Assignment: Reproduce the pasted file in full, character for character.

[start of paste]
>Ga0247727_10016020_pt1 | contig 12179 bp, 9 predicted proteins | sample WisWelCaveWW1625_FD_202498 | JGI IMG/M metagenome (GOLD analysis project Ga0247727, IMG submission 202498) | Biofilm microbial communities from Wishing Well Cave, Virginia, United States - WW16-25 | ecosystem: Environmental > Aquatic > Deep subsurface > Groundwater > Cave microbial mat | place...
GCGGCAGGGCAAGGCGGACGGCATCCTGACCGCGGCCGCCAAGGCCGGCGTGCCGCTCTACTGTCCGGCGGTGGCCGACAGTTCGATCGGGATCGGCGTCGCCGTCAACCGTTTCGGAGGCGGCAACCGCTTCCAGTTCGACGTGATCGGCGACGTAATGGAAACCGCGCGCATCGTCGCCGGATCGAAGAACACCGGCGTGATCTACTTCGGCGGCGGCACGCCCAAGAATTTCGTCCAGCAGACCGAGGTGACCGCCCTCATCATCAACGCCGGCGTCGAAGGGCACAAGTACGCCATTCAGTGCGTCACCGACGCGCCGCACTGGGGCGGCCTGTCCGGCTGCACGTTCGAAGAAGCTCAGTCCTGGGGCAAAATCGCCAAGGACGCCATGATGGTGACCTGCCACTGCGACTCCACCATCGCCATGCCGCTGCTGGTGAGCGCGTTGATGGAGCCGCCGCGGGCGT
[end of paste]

>Ga0247727_10016020_pt1 | contig 12179 bp, 9 predicted proteins | sample WisWelCaveWW1625_FD_202498 | JGI IMG/M metagenome (GOLD analysis project Ga0247727, IMG submission 202498) | Biofilm microbial communities from Wishing Well Cave, Virginia, United States - WW16-25 | ecosystem: Environmental > Aquatic > Deep subsurface > Groundwater > Cave microbial mat | place...
GCGGCAGGGCAAGGCGGACGGCATCCTGACCGCGGCCGCCAAGGCCGGCGTGCCGCTCTACTGTCCGGCGGTGGCCGACAGTTCGATCGGGATCGGCGTCGCCGTCAACCGTTTCGGAGGCGGCAACCGCTTCCAGTTCGACGTGATCGGCGACGTAATGGAAACCGCGCGCATCGTCGCCGGATCGAAGAACACCGGCGTGATCTACTTCGGCGGCGGCACGCCCAAGAATTTCGTCCAGCAGACCGAGGTGACCGCCCTCATCATCAACGCCGGCGTCGAAGGGCACAAGTACGCCATTCAGTGCGTCACCGACGCGCCGCACTGGGGCGGCCTGTCCGGCTGCACGTTCGAAGAAGCTCAGTCCTGGGGCAAAATCGCCAAGGACGCCATGATGGTGACCTGCCACTGCGACTCCACCATCGCCATGCCGCTGCTGGTGAGCGCGTTGATGGAGCCGCCGCGGGCGT